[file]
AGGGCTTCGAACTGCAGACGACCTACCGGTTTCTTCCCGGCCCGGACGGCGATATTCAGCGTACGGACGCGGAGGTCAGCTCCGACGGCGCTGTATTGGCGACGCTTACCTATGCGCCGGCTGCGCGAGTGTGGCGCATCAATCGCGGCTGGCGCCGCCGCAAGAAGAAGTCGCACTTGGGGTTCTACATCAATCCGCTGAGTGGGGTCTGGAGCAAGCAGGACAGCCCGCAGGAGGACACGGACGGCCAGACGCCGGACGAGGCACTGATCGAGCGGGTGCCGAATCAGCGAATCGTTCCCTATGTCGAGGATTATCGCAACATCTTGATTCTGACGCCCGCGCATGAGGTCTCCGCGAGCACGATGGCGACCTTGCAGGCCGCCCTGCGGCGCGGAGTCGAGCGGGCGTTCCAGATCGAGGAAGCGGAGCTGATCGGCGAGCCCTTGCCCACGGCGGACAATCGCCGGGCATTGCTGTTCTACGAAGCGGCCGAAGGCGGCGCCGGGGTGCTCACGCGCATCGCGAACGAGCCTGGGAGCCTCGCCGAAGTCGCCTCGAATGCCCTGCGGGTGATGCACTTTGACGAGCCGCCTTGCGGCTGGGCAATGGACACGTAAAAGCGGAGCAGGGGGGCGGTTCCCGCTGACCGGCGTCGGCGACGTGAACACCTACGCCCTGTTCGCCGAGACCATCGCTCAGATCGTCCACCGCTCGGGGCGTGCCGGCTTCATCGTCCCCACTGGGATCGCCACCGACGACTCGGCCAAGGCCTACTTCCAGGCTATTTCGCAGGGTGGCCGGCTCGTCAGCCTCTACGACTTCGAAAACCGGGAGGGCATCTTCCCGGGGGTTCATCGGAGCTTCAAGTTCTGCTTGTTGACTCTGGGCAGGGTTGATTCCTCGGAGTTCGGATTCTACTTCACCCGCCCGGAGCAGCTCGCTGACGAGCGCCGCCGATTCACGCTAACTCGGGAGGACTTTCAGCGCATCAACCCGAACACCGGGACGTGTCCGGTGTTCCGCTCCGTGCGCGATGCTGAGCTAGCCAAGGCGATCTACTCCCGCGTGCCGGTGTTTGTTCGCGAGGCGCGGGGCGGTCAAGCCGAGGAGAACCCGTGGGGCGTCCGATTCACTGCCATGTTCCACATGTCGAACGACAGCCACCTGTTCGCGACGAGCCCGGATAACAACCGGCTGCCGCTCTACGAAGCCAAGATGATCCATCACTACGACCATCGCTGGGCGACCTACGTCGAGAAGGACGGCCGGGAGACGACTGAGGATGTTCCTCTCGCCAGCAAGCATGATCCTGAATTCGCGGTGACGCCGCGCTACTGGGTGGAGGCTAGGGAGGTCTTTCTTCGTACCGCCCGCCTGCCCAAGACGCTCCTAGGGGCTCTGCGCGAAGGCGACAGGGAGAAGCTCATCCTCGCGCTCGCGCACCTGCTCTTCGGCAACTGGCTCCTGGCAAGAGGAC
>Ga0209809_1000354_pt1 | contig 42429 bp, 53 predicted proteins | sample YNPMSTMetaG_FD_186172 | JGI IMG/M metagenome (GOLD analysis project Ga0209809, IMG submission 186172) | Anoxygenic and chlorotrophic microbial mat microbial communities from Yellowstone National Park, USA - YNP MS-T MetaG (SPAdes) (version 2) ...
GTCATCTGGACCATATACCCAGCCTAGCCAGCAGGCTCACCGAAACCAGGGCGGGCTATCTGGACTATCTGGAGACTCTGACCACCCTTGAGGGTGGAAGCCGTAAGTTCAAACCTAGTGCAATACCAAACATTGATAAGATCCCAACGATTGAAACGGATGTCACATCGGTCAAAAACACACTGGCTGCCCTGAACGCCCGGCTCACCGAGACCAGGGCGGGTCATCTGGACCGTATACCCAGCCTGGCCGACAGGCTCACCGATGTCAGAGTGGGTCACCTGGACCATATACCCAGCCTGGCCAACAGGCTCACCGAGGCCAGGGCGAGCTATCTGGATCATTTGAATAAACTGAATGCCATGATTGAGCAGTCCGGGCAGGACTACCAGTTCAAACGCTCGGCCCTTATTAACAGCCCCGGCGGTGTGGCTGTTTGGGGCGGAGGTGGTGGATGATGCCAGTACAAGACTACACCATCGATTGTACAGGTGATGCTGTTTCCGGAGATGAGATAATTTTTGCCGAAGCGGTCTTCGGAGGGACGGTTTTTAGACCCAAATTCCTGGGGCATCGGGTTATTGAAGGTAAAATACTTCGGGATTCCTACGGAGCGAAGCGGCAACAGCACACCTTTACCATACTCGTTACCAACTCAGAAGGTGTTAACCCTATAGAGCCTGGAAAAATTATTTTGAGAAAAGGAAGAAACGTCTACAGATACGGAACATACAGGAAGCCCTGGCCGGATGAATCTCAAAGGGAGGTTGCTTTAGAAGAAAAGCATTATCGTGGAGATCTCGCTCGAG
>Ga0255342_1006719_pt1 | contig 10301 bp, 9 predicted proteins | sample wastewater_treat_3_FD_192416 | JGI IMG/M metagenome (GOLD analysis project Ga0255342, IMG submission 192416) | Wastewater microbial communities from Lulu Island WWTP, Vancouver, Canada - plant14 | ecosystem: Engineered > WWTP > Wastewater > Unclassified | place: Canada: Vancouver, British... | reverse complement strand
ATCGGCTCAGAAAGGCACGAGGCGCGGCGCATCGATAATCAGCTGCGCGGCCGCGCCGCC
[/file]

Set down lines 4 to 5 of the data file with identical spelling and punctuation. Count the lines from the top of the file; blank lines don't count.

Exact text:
>Ga0255342_1006719_pt1 | contig 10301 bp, 9 predicted proteins | sample wastewater_treat_3_FD_192416 | JGI IMG/M metagenome (GOLD analysis project Ga0255342, IMG submission 192416) | Wastewater microbial communities from Lulu Island WWTP, Vancouver, Canada - plant14 | ecosystem: Engineered > WWTP > Wastewater > Unclassified | place: Canada: Vancouver, British... | reverse complement strand
ATCGGCTCAGAAAGGCACGAGGCGCGGCGCATCGATAATCAGCTGCGCGGCCGCGCCGCC